Almost every person has taken major losses due to the recession and corresponding economic downturn.  There are no assurances that additional losses won't follow. Unfortunately, there are no quick fixes.  The best course of action is to seek sound investment advice from a qualified person and make decisions that are best suited for your retirement goals and circumstances.  Christians remember, you have all the resources of God at your disposal.  "And my God will meet all your needs according to his glorious riches in Christ Jesus" Philippians 4:19.

  5. When should I begin collecting my Social Security  supplement?

    There is no one-size-fits-all answer for this question.  There are both advantages and disadvantages to collecting at age 62, or deciding to wait until you are eligible to draw your full amount.  Contact your SS representative, and research all your options to determine your best answer to this question.

  6. Will I be able to make the emotional, mental, and physical transition to a life without work?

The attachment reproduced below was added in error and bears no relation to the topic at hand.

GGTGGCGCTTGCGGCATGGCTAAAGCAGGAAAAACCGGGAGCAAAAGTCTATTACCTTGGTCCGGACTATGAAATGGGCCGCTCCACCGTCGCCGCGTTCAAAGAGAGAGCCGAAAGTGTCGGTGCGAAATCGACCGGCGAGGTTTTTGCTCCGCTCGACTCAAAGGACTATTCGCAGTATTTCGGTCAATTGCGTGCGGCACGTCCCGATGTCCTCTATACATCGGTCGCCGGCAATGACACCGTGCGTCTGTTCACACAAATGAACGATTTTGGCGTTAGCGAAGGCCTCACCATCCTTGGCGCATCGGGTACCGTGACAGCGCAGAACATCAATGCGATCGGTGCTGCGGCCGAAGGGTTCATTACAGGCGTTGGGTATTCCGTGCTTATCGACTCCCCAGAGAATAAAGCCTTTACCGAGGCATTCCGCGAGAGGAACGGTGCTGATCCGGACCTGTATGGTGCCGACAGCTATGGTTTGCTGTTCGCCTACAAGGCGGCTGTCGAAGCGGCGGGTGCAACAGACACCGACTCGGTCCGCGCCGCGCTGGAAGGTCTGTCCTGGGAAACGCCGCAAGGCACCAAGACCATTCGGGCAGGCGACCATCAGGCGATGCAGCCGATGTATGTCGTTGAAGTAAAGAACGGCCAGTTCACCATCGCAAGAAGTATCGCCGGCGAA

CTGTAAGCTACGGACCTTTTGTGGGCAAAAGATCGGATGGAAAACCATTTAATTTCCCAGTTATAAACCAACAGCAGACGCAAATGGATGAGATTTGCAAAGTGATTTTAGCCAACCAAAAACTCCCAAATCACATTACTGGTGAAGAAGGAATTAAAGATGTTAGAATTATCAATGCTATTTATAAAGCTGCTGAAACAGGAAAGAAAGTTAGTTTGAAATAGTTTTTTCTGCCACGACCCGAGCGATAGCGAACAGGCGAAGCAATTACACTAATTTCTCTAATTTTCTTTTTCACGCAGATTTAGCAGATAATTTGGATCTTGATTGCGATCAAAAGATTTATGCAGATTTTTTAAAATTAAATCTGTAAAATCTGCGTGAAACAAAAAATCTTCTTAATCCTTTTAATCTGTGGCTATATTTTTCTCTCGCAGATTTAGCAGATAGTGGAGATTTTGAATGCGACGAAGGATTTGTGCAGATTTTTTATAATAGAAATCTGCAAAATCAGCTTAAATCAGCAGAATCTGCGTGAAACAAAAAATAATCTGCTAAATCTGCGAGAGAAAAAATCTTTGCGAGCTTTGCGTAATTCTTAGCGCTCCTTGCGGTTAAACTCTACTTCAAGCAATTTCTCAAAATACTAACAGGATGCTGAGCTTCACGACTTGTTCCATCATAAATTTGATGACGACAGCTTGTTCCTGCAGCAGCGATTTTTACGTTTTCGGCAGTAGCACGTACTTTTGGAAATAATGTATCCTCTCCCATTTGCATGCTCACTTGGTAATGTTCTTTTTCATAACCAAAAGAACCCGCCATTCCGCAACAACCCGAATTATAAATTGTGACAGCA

Some people anticipate their day of retirement and when they retire they never look back.  Others have a very difficult time with retirement and never seem to fully adjust to life without work.  The keys to making these adjustments seems to be those of having a healthy self-identity, self-esteem, and a healthy life apart from work.  If your work is your life, you are in for a terrible disappointment.  You have a choice, either begin building a life for yourself outside your normal  work environment, or work until you can't possibly work any longer.  You will need a reliable network of family, friends, neighbors, and others to make the transition smoothly.  Invest in the lives of others.  Build strong relationships outside your workplace, and engage in your favorite activities, hobbies, volunteer, or travel, and become more involved in your local church.

  7. What will I do about benefits after retirement?

    Many people prolong their working careers for just this reason...to maintain medical and other benefits.  Talk with your Human Resources department and discover your options.  Check with governmental agencies to see whether you could qualify and benefit from their offerings.

  8. What about my medical care and long-term needs?

    Almost every person faces these issues as they continue through this wonderful journey called life.  If you are still working, check with your Human Resources department to discover your options.  Check with private companies to see if they have products that will meet your needs, or check with governmental agencies to see whether you could qualify and benefit from their offerings.